Your early adopters are crucial to the MVP process, and you don’t want to scare them off by creating clunky and confusing software.
Users are more likely to forgive an app with limited features but are clean and sleek rather than full of useless perks that make the user experience confusing.
The idea of an MVP is to provide value to the market upon release while also attempting to validate an idea that attempts to provide a solution to a customer’s problem.
Functionality and colorful branding matter less when you want your software to churn out valuable data. You can’t get data if your users bounce out of your app because it doesn’t make sense.
MVPs Help Reduce Costs
No company in the world, especially a startup, wants to build a product and watch it slowly fail.
Aside from all the wasted time and effort, this will also cost the business a lot of money.
You wouldn’t want to be a startup that fails even before they start creating an impact in the market, would you?
There are a lot of reasons why a product fails.
One contributing cause is customer satisfaction. If your users do not like your product, your competition will benefit.
With a minimum viable product, this would not happen.
You won’t be coming out with a full-featured app.
The costs are minimal, and so are the risks.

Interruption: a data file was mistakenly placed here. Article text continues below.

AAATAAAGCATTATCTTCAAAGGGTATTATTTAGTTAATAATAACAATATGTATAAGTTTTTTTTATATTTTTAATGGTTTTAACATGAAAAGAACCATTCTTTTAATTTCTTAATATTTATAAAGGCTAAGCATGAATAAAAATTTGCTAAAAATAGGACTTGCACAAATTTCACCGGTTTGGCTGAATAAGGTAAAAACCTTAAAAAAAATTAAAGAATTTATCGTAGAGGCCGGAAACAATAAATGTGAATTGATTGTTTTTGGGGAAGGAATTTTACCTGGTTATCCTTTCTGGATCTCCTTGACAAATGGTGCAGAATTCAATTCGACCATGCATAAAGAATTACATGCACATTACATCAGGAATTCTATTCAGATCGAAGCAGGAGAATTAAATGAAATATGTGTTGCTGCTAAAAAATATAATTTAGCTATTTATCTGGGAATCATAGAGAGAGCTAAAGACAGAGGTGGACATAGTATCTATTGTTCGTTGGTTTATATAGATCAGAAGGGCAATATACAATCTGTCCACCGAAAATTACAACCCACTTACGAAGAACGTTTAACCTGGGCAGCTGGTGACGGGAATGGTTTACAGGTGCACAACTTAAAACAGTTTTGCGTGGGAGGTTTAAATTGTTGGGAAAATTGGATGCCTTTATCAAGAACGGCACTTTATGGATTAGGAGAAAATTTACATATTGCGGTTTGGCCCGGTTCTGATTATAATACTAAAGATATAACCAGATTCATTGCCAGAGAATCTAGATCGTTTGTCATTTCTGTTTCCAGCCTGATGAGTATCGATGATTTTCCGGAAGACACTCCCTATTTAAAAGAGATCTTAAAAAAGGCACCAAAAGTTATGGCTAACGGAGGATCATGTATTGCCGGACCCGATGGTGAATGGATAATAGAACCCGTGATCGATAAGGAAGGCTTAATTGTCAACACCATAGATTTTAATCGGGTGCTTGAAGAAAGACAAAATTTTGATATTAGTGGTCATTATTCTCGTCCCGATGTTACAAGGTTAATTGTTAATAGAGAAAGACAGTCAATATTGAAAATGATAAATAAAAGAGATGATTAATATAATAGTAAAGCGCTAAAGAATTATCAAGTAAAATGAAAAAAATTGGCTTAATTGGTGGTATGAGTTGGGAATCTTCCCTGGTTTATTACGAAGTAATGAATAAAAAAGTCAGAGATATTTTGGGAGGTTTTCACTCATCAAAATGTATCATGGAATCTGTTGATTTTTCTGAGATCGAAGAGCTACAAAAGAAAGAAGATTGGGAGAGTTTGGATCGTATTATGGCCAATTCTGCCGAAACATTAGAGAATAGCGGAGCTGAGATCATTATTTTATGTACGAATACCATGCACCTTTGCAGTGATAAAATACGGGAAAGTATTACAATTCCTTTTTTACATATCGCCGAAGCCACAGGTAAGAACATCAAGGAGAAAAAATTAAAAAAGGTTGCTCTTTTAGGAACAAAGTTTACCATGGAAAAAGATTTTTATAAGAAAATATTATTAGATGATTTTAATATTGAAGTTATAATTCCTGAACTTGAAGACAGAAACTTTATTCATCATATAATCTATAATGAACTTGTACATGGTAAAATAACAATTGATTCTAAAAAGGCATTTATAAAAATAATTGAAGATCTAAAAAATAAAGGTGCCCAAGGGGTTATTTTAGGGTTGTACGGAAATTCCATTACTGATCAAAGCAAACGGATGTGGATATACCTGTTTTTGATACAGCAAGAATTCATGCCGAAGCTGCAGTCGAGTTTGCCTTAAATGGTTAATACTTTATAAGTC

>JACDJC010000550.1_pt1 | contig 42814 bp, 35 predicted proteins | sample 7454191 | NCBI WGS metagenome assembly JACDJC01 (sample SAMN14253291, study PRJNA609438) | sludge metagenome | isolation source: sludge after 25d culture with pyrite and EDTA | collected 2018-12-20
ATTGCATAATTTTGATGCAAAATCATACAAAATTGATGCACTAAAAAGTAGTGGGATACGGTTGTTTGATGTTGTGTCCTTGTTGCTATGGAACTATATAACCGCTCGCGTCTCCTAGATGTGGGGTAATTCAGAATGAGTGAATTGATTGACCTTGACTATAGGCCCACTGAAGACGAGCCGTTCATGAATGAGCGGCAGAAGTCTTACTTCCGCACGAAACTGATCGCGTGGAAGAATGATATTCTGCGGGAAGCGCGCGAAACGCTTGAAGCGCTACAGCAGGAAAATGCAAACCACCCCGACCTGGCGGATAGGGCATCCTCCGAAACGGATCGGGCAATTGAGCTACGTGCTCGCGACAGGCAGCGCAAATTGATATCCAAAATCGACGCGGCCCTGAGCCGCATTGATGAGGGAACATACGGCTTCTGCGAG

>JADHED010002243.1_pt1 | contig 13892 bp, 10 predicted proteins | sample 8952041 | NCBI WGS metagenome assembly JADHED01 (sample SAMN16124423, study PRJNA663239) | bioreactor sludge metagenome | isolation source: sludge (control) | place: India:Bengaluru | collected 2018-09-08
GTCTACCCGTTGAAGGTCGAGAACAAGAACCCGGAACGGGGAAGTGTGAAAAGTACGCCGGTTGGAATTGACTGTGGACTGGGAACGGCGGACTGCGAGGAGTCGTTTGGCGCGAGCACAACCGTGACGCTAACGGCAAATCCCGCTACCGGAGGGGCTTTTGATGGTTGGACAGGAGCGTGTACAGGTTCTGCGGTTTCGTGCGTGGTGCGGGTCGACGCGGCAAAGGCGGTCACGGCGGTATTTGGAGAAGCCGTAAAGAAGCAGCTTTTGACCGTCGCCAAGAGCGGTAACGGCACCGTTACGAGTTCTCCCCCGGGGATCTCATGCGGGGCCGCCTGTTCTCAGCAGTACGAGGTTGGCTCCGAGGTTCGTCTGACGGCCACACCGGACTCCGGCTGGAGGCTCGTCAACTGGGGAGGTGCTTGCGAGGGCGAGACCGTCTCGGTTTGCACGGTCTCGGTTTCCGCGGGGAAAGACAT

Best of all, it allows you to apply changes and improvements according to your customer’s needs and turn one failure into a successful venture.
For startups, watching your bottom line like a hawk is common practice. Money is tight, revenue is hard to come by, and you need to manage costs between marketing, development, personnel & overheads.
Wasting cash on building a fully-featured product is not a smart way to validate an idea.
An MVP Can Attract Potential Partners and Investors
Getting investors is not easy.
However, if you have a minimum viable product, all you have to do is provide your partners and investors with actual consumer data.
You can also choose to have them try your MVP.
This gives them a chance to test your app personally.
Your chances of getting additional investors are definitely better with an MVP.
Achieve Validated Learning About Customers